For all those mums looking to enter the world of adventure with children for the first time or anyone who has a little person in their lives, be it aunties or grannies, this post is for you.
Lots of women in the community have asked if you still be adventurous with little ones in tow? In short, YES, definitely! Here are our tips for why you can adventure and what to keep in mind, when heading out.
Check out ‘Ideas for adventurin’ with kids’ too, to get you started.
WHAT DO CHILDREN GET OUT OF ADVENTURIN’?
Having worked with hundreds of vulnerable children and young people in the great outdoors, I’ve seen first-hand the amazing benefits of outdoor adventures –
- Having this wild playground can make children physically and mentally healthier, creating feelings of well-bring and even long-term positive mental health
- The outdoors can also build their confidence and resilience, helping them set and achieve their own goals and dreams
- It can be essential quality time with parents and siblings
- It can create a deep appreciation of nature, and instil a greater sense of responsibility towards protecting the precious places we love to explore.
WHAT DO PARENTS GET OUT OF ADVENTURIN’?
As parents too, we need to take care of ourselves.
It can be hard to adjust to a new life with children. It’s all too easy to sink into dark thoughts, worrying that it may be the end of life as we knew it, blaming ourselves for our shortcomings and otherwise not living the lives we used to, “No more adventuring, no more freedom”, but it doesn’t have to be that way.
So keep getting outdoors, take the children along and you can both reap the benefits.
TOP TIPS TO CONSIDER WHEN ADVENTURIN’ WITH CHILDREN
Adventuring can start with children as young as possible! You can adapt your adventures as needed, starting with putting your baby in a sling for a walk to simple garden explorations as they get a bit older. And once adventuring becomes part of ‘normal’ life then it will be easier to build up to bigger challenges in time.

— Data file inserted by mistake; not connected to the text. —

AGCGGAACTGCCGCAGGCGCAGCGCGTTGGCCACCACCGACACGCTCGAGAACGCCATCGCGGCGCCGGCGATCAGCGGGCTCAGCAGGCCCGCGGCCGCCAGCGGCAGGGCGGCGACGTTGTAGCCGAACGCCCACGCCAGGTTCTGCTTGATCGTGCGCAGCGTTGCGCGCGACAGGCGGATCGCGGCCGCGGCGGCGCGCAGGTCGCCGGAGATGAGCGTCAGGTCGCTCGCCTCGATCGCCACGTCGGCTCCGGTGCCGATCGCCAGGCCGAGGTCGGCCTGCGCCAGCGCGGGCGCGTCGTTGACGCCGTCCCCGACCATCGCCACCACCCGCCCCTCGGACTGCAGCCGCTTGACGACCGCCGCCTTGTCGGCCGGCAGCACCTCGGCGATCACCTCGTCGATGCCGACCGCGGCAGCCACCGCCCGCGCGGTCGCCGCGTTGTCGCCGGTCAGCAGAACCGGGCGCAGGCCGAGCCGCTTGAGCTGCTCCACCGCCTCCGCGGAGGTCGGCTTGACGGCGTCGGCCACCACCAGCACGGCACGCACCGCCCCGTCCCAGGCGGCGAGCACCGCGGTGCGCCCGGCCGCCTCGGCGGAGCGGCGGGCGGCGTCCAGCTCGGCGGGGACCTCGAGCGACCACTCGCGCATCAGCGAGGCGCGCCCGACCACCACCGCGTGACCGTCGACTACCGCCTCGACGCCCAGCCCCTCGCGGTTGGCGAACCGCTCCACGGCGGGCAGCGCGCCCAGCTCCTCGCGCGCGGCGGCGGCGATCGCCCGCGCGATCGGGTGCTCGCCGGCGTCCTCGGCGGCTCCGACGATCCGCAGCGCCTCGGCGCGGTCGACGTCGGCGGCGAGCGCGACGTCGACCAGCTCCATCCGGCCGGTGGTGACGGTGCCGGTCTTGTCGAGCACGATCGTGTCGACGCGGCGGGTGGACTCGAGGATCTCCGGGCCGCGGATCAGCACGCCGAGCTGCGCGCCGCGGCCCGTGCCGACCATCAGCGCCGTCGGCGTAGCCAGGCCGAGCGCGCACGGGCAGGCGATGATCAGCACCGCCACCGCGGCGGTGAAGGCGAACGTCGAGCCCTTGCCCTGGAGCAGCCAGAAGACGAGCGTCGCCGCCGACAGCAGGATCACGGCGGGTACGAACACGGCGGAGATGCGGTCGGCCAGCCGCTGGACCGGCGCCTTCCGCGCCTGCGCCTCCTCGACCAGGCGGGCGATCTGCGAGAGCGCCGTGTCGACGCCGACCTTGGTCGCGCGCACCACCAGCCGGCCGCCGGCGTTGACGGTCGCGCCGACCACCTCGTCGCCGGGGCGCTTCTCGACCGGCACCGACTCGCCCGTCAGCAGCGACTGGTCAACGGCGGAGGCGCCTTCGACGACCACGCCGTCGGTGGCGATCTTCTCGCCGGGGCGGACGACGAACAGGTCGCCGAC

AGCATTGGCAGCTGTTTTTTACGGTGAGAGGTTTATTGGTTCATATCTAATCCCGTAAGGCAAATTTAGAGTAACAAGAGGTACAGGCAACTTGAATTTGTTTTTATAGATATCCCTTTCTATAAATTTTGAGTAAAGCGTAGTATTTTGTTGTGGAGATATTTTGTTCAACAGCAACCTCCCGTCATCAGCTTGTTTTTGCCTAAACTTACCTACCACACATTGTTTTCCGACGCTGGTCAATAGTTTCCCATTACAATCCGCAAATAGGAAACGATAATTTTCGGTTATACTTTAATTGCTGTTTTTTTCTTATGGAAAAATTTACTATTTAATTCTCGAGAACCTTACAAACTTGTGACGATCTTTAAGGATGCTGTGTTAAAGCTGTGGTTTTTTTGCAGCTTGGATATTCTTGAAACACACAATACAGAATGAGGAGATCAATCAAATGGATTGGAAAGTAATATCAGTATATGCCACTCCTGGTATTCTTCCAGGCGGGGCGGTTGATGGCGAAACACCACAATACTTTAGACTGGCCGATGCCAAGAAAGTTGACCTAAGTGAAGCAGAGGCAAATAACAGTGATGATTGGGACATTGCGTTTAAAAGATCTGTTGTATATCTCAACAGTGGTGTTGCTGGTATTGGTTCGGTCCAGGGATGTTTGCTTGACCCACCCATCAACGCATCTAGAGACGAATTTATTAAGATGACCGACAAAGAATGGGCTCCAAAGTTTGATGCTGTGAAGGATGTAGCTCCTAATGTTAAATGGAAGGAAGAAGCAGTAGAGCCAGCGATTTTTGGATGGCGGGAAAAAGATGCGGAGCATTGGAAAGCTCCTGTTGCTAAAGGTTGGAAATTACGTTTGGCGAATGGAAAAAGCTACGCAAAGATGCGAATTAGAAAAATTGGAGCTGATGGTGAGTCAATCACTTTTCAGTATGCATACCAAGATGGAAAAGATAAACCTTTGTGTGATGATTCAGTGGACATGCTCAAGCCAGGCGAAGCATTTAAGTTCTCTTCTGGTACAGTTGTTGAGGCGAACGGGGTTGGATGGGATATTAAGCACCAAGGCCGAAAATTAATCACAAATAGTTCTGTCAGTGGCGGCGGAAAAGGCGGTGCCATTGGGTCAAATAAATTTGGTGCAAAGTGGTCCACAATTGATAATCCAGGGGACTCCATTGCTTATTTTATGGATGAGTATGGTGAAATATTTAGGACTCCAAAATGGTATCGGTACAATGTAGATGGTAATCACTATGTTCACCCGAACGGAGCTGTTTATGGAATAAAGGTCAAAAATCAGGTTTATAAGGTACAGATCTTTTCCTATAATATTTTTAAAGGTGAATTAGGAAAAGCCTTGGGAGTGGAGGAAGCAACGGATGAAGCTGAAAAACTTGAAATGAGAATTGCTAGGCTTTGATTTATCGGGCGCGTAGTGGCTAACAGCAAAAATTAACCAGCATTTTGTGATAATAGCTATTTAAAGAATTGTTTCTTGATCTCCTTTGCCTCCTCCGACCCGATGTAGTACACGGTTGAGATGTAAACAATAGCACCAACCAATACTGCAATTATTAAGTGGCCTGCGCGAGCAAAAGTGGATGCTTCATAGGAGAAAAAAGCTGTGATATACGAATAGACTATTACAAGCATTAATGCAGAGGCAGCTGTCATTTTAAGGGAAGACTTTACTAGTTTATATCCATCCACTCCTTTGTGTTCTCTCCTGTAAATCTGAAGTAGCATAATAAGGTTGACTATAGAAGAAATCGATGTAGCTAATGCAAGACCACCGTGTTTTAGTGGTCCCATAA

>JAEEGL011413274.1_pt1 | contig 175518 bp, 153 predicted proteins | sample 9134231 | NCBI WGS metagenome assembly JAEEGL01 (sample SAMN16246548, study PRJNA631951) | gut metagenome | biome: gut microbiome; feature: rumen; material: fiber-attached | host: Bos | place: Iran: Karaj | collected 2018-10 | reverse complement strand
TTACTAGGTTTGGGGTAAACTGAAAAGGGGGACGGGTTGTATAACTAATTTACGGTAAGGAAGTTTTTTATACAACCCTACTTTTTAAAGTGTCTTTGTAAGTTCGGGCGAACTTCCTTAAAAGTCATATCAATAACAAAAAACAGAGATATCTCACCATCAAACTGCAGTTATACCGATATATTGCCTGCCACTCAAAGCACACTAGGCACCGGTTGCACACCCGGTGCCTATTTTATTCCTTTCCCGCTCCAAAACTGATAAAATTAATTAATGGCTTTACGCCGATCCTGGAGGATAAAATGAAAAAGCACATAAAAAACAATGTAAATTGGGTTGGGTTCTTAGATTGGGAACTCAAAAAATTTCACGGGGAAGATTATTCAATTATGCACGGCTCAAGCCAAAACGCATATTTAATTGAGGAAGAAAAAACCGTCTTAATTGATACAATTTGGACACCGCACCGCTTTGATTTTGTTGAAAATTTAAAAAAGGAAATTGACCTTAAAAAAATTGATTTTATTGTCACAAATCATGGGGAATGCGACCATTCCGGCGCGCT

Here are a few tips to consider, to make adventurin’ with children easier –
1. Consider risks but don’t let them rule you
As parents our imaginations run wild about all the things that might happen. It’s absolutely normal to want to protect your little ones and keep them safe but quite often these fears are irrational and become barriers. The “worst happening” is an awful thought, something that I promise even the most well-travelled, hardened adventure queen mum will have considered. And if you decide that it is not worth the risk then that’s absolutely fine and right. Don’t do anything you think is too dangerous or too physically or emotionally tough for your particular child or you.
2. Don’t do too much too soon but don’t underestimate their capabilities
You are trying to foster a love for adventure, not put them off. Start with simply walking as much as possible. A child that doesn’t like to walk may limit your adventures. If they show interest in something more demanding then let them give it a go. Children are surprisingly resilient given the right motivation.
3. Get out and explore but on (mostly) their terms